Sunday, June 22, 2014

Disciplinary Council Defers Decision On Kate Kelly's Membership Status For A Couple Of Days; Disfellowshipment May Be More Likely Than Excommunication

Update June 23rd: I was a bit too kind-hearted in my assessment; Kate Kelly was excommunicated from the LDS Church on this date. In response, Kelly said “The decision to force me outside my congregation and community is exceptionally painful. Today is a tragic day for my family and me as we process the many ways this will impact us, both in this life and in the eternities. I love the gospel and the courage of its people. Don’t leave. Stay, and make things better.” Her response is similar to the approach taken by Denver Snuffer after his excommunication.

The leadership of Kate Kelly's former ward held the long-heralded disciplinary council on Ordain Women founder Kate Kelly on June 22nd, 2013, trying her for apostasy, and they notified her of their initial decision, which was promptly posted on the Ordain Women Facebook page:

Kate Kelly's Bishop just said via email: "After having given intense and careful consideration this evening to your membership status, and after carefully reviewing the materials you sent to us, we have decided that we want to prayerfully consider this matter overnight. I will notify you once we have a final decision, probably tomorrow or Tuesday."

This does not necessarily mean excommunication's off the table. What is most likely is that the members of the disciplinary council do not agree on the penalty. This increases the chance that disfellowshipment might be the penalty prescribed rather than excommunication. Kelly has repeatedly asserted her fundamental loyalty to the Church and its senior leadership throughout this entire saga, and this undoubtedly has influenced the council. In addition, over 1,000 letters supporting Kate Kelly were brought to the council, and perhaps they would like to review that correspondence prior to making a final decision.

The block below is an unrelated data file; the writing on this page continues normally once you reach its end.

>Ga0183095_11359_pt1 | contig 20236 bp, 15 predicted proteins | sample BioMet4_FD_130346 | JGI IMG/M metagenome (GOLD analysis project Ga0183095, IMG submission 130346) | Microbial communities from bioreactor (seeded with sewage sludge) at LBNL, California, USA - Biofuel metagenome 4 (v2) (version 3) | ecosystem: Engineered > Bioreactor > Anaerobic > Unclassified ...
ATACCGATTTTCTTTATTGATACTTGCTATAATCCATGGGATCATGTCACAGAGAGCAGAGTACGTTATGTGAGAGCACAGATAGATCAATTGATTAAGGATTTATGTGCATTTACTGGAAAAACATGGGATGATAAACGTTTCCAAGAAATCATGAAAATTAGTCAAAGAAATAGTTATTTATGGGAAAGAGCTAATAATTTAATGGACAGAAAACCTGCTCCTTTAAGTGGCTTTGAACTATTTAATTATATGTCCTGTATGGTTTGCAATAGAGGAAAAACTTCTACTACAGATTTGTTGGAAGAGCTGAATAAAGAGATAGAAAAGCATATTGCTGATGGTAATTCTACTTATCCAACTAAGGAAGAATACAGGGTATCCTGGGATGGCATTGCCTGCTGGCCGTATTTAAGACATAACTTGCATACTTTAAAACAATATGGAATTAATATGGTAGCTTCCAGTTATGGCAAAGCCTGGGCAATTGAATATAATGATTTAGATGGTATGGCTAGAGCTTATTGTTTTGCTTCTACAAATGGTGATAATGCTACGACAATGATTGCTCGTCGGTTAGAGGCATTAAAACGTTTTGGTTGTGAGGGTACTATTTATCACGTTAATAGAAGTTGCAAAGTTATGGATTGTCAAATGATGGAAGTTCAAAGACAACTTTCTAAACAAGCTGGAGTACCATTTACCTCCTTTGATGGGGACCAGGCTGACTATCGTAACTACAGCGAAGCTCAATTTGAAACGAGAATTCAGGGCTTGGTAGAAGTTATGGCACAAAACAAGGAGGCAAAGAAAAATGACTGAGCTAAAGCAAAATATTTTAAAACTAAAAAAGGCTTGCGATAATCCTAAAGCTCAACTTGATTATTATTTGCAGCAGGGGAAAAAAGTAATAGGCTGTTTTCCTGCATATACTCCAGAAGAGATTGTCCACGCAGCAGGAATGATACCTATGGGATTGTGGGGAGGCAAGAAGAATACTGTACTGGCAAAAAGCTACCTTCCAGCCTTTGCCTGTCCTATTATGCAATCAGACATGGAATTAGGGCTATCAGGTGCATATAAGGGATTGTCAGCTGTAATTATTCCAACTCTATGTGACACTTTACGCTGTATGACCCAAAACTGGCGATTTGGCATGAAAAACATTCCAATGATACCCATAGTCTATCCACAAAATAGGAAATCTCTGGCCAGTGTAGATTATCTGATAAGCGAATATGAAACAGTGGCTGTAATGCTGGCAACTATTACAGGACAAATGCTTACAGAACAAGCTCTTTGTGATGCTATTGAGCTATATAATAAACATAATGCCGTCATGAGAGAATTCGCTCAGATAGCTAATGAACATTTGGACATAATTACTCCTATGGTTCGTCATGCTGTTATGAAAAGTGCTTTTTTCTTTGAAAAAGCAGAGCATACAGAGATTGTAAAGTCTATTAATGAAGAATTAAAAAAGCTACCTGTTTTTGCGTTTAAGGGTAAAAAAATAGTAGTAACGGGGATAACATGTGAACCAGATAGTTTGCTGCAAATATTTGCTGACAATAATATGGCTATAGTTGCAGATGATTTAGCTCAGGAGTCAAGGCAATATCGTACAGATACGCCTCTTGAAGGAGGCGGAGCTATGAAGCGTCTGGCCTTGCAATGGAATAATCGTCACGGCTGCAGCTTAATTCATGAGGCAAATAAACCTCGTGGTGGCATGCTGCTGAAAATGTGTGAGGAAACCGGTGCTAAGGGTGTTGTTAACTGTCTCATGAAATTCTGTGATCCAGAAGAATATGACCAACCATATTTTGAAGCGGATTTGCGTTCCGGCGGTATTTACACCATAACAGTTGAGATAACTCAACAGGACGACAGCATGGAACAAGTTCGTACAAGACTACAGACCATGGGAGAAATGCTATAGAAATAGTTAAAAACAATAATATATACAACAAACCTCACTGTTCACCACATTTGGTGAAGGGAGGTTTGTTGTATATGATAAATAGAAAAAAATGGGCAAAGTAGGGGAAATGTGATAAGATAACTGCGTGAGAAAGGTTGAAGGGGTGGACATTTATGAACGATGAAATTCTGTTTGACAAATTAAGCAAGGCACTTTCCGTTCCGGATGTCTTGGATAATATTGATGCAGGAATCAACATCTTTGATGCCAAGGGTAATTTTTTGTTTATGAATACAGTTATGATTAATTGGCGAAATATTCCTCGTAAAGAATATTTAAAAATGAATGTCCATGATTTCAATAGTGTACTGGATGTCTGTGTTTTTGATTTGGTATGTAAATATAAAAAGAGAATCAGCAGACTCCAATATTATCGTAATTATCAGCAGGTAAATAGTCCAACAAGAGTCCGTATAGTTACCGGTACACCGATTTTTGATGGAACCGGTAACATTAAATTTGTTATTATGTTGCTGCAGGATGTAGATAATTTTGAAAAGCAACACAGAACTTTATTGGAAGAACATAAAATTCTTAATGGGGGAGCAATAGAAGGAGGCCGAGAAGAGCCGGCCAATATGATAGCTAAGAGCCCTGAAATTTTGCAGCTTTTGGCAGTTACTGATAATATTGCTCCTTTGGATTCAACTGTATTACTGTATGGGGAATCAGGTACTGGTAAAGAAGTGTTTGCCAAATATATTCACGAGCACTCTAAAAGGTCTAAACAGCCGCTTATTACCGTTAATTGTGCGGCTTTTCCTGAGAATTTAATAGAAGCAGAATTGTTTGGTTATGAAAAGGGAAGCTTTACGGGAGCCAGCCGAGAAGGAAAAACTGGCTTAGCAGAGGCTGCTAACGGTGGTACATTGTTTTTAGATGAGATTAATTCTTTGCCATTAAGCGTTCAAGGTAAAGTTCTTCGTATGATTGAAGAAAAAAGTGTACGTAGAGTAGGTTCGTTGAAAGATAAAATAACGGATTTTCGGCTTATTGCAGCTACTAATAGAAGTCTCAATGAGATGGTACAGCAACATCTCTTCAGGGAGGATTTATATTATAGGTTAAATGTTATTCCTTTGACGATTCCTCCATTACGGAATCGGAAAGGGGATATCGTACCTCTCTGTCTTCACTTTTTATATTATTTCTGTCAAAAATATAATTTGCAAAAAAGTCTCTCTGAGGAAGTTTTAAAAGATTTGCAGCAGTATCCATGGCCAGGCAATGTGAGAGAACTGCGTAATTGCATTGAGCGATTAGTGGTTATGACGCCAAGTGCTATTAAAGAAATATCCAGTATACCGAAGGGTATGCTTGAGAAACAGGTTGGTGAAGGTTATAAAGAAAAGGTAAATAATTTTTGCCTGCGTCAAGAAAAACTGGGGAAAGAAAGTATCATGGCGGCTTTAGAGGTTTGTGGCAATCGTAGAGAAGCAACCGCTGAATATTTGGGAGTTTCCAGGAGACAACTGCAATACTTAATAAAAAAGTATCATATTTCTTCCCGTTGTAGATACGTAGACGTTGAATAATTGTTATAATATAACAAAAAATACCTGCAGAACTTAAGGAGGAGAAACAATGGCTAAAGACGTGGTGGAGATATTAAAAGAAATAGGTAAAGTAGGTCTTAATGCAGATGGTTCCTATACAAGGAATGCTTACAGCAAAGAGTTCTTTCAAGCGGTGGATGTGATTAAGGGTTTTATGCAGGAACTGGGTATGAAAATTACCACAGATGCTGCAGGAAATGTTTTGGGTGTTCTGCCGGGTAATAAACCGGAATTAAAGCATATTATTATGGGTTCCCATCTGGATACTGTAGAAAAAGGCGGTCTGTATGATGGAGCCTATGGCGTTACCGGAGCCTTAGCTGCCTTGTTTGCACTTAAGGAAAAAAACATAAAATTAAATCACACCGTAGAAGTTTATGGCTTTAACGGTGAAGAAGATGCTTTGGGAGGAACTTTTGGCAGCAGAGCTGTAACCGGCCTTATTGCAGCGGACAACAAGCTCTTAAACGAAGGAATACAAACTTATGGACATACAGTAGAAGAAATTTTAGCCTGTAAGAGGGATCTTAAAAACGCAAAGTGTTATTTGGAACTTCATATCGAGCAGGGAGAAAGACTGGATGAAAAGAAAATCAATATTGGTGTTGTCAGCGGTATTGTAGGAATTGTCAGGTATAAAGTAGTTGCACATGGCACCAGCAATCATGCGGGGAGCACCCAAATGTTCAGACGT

The primary difference between disfellowshipment and excommunication is that in the case of disfellowshipment, one at least still remains a member of the LDS Church and thus doesn't have all sealings and blessings cancelled.

Vigils in support of Kate Kelly took place in more than 50 U.S. cities, including Salt Lake City (250 attendees), Seattle (25 at the Seattle North Stake Center), Denver, Albuquerque; the site of the hearing in Oakton, VA (60 people); Evanston, IL; Columbia, SC; and even far-off Anchorage, AK. It is unlikely that these vigils influenced the council. LDS Church spokeswoman Ally Isom issued the following statement after the Salt Lake vigil, which included a march from City Creek Park the the Church Office Building:

“In the church we want all to feel welcome, safe, valued, and there is room for questions but how we ask is as important as what we ask, we shouldn’t try to dictate to God what is right in this church”.

Church discipline is not the end of the world. The Deseret News published a story about six LDS members who made it back from various forms of Church discipline. The common denominators:

(1). The penitent valued a return to full fellowship and was fully repentant.

(2). The disciplinary councils played more of a pastoral than a judgmental role.

(3). All the council members cited in the story emphasized there was no command pressure from the General Authorities to decide on a particular outcome. This point has been disputed by some, most notably Denver Snuffer.

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